And children, of course, need to grow, let alone maintain. Now imagine the economy as this extended body with its metabolism being restricted by its food supply diminishing. It is as if you need fruits, vegetables, and meat, but you are only able to find grass, bark, and bugs; because of their poor energy content you are still starving. Another fall out from this economic diet, the money that everyone thought was the currency will not be able to buy anything.

And what there will be will take too many dollars to obtain in the old ways. Money is almost meaningless any more. The prices of stuff, especially fuels, is disconnected from the underlying value.

Our financial system was built on borrowing against a future of wealth production that will never come. It is really no mystery at all why we're seeing this crisis. Pumping more dollars into the systems (creating fiat money with no backing) will only make matters worse in the not-so-long-term. Even if there is some minor recovery in the economy (that is we go back to spending and consuming junk just so we maintain jobs for people who need to borrow to spend on junk) it will be shallow and only lead to a worse crash.

Our whole economy is little more than a giant Madoff Ponzi scheme. Or a pyramid scheme that has no base. Now lest you maintain that hope for technology to come to the rescue, bear a couple of things in mind. First, the amount of energy coming from renewable sources today is exactly zero.

That's right, zero. Secondly, alternative energy sources, such as wind and solar, account for little more than 1% of the total energy consumed by American society. That means a massive build up of these sources would have to happen almost over night. And the reason I claim we get no energy from renewables is that the equipment used to capture sunlight and wind is built using oil, coal and natural gas (with a minor input from hydroelectric).

And unless those capital goods can be built using strictly their own energy capture then they are not truly renewable, or sustainable for the long term. That is the problem.

We use way too much energy, both collectively and per capita, compared with what we could get in a truly sustainable way, in a time frame necessary to prevent a real crash. There is no way to get there from here. Third is that any policy based on the magical thinking that a new, revolutionary energy source will be found if only we put the right incentives out there for entreprenuers and inventors is going to be dead wrong.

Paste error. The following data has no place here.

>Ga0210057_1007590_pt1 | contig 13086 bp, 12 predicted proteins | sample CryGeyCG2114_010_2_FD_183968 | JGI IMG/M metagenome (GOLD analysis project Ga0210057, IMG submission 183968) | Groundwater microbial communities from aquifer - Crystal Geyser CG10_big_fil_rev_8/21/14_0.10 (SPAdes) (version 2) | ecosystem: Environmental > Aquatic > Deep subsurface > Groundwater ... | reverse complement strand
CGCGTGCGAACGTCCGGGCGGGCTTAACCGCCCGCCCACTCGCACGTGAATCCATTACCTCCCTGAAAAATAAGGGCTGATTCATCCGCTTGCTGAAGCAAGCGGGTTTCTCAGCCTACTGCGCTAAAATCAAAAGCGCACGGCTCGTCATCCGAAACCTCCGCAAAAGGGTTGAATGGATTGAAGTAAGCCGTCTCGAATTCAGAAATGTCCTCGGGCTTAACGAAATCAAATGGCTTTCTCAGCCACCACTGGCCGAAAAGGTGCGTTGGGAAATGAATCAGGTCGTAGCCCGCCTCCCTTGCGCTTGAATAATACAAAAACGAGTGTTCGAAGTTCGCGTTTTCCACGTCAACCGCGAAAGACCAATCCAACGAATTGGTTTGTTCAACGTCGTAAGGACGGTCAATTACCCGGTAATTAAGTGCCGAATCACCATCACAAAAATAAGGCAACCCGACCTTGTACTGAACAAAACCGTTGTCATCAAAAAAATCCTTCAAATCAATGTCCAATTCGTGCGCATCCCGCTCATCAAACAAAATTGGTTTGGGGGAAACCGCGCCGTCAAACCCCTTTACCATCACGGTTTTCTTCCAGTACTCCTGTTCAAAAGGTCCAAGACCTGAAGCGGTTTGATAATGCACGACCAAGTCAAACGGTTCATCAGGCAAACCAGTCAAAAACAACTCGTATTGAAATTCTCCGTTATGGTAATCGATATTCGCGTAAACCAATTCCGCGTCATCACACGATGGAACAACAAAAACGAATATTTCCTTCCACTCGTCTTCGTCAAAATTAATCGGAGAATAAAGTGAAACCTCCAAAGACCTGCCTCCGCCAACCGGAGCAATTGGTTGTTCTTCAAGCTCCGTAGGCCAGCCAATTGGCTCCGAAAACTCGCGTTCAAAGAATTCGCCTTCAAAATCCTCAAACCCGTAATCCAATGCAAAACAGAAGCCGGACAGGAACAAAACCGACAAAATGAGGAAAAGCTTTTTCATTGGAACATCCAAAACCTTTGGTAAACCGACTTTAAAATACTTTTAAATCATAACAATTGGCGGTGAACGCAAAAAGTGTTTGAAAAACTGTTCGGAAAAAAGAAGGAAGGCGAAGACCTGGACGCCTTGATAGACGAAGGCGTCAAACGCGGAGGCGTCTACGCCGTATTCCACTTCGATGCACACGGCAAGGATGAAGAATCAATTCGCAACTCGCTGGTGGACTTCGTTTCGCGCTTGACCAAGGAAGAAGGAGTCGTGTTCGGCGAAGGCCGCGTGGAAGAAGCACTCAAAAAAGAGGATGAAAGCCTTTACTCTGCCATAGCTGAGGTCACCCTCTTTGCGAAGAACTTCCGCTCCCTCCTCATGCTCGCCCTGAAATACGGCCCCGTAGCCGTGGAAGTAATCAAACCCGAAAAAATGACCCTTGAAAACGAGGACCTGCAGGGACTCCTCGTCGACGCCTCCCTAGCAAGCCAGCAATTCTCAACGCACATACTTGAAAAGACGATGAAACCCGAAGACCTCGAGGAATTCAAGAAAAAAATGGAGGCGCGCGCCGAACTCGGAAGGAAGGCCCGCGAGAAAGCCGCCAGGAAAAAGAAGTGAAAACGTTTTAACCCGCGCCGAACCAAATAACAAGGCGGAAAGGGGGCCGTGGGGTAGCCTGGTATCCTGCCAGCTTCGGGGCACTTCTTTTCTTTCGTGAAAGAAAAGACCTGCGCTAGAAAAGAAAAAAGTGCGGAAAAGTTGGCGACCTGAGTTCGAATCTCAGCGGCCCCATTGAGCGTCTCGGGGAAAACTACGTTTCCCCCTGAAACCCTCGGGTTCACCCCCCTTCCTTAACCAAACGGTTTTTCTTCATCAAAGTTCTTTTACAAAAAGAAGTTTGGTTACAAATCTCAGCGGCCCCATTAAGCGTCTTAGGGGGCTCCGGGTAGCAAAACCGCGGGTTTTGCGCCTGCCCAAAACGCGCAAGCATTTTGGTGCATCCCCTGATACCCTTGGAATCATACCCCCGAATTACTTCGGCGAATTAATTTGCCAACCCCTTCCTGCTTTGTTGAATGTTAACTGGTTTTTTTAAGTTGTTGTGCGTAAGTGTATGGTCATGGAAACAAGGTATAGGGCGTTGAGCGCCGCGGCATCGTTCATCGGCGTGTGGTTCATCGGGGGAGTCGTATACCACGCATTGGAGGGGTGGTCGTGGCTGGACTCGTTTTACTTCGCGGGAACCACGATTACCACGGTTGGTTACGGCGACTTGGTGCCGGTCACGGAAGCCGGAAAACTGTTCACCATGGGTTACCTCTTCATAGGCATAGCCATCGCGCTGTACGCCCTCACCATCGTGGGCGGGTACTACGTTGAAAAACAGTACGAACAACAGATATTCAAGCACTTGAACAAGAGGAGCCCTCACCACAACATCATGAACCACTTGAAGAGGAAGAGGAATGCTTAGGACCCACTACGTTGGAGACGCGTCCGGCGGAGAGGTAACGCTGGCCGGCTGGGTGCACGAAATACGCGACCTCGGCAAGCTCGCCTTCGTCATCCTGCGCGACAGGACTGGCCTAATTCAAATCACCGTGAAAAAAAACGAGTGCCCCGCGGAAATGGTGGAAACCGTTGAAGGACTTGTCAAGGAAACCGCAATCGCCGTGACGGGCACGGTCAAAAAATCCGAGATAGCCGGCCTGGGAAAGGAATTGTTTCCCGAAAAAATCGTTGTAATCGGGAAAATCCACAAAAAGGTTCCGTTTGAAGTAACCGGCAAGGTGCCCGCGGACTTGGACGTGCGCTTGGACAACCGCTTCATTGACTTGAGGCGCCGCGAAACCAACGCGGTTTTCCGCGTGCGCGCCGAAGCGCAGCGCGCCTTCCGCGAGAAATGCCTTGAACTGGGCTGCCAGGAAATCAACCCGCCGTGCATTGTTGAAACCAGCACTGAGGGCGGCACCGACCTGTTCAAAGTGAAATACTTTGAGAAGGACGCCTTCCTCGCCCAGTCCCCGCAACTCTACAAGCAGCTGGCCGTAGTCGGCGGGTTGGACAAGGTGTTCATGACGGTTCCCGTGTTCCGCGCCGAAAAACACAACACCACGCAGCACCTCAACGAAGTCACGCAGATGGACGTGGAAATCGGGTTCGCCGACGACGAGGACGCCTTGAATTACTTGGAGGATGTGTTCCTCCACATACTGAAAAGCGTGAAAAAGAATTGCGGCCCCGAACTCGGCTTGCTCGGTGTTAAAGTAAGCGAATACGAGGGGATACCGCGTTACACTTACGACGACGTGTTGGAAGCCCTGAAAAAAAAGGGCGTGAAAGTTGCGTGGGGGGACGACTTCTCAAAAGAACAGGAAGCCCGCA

These are the thoughts of people who have never studied science and technology in depth, do not understand the nature of the second law of thermodynamics (as in you will NEVER invent a perpetual motion machine), and who were spoiled by the apparent effects of Moore's law as it works in digital electronics (but not in energy systems).

There will be new technology. There will be breakthroughs that will help. But there will be nothing in the offing that will replace fossil fuels at the current level of demand (I know, never say never; but energy technology is truly constrained by laws that don't leave me with great hope.)

Even if new technologies are forthcoming you still have the scale up, and adoption times to contend with. Believe me, this is a tough nut to crack. I know that this is hard to swallow because of the implications — that the American/Western way of life is coming to an end. But it is time to face reality and start planning for the most likely scenarios.

Rather than trying to jump-start the old consumer, wasteful economy, Obama should be leading the charge to get Americans off the energy splurge we have been on and start dieting ASAP. We have to shed the fat and conserve the raw energy as much as possible.

This is the only way we will be able to have enough fossil fuels to bootstrap a new economy based on true renewable resources. It will mean abandonment of current lifestyles and beliefs about human destiny to be rich. It will require humans to recognize the ways of nature and forego hubris. It will require sapience!

Unfortunately, as I will be revealing in my future post on the evolution of sapience and its likely future, I am somewhat discouraged about the current species' capacity for sapient decision making. More likely, I suspect, that as the contraction gets more serious and people start dying governments will resort to what they always have resorted to in the past. We'll use up the last bits of fossil fuels trying to steal the resources from someone else. But, of course, we'll then not be able to exploit them even if we succeed. More likely we'll just go out with a bang.

See also:
Island Breath: Biophysical Economics


No comments :

Post a Comment